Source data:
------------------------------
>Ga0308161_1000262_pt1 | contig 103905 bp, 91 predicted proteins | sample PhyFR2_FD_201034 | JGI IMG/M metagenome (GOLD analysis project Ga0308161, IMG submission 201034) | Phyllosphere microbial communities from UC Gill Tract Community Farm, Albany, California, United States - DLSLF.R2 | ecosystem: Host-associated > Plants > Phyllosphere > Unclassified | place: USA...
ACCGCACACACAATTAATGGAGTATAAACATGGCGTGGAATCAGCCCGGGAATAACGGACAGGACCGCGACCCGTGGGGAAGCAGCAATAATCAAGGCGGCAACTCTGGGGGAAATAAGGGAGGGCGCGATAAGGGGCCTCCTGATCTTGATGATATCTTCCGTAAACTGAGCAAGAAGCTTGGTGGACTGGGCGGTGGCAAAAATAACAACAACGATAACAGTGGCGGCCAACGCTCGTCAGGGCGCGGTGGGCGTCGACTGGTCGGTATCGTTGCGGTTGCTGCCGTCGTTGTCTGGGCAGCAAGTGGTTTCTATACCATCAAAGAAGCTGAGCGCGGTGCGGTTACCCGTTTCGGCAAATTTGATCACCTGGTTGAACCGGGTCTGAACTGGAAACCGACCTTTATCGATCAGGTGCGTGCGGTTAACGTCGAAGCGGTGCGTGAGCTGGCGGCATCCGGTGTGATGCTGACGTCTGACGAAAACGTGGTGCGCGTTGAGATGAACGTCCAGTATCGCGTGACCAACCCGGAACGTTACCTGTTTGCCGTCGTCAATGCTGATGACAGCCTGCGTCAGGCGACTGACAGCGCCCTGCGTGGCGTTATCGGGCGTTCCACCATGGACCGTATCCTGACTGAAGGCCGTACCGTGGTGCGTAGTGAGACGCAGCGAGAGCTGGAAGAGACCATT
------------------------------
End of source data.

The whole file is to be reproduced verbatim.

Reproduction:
>Ga0308161_1000262_pt1 | contig 103905 bp, 91 predicted proteins | sample PhyFR2_FD_201034 | JGI IMG/M metagenome (GOLD analysis project Ga0308161, IMG submission 201034) | Phyllosphere microbial communities from UC Gill Tract Community Farm, Albany, California, United States - DLSLF.R2 | ecosystem: Host-associated > Plants > Phyllosphere > Unclassified | place: USA...
ACCGCACACACAATTAATGGAGTATAAACATGGCGTGGAATCAGCCCGGGAATAACGGACAGGACCGCGACCCGTGGGGAAGCAGCAATAATCAAGGCGGCAACTCTGGGGGAAATAAGGGAGGGCGCGATAAGGGGCCTCCTGATCTTGATGATATCTTCCGTAAACTGAGCAAGAAGCTTGGTGGACTGGGCGGTGGCAAAAATAACAACAACGATAACAGTGGCGGCCAACGCTCGTCAGGGCGCGGTGGGCGTCGACTGGTCGGTATCGTTGCGGTTGCTGCCGTCGTTGTCTGGGCAGCAAGTGGTTTCTATACCATCAAAGAAGCTGAGCGCGGTGCGGTTACCCGTTTCGGCAAATTTGATCACCTGGTTGAACCGGGTCTGAACTGGAAACCGACCTTTATCGATCAGGTGCGTGCGGTTAACGTCGAAGCGGTGCGTGAGCTGGCGGCATCCGGTGTGATGCTGACGTCTGACGAAAACGTGGTGCGCGTTGAGATGAACGTCCAGTATCGCGTGACCAACCCGGAACGTTACCTGTTTGCCGTCGTCAATGCTGATGACAGCCTGCGTCAGGCGACTGACAGCGCCCTGCGTGGCGTTATCGGGCGTTCCACCATGGACCGTATCCTGACTGAAGGCCGTACCGTGGTGCGTAGTGAGACGCAGCGAGAGCTGGAAGAGACCATT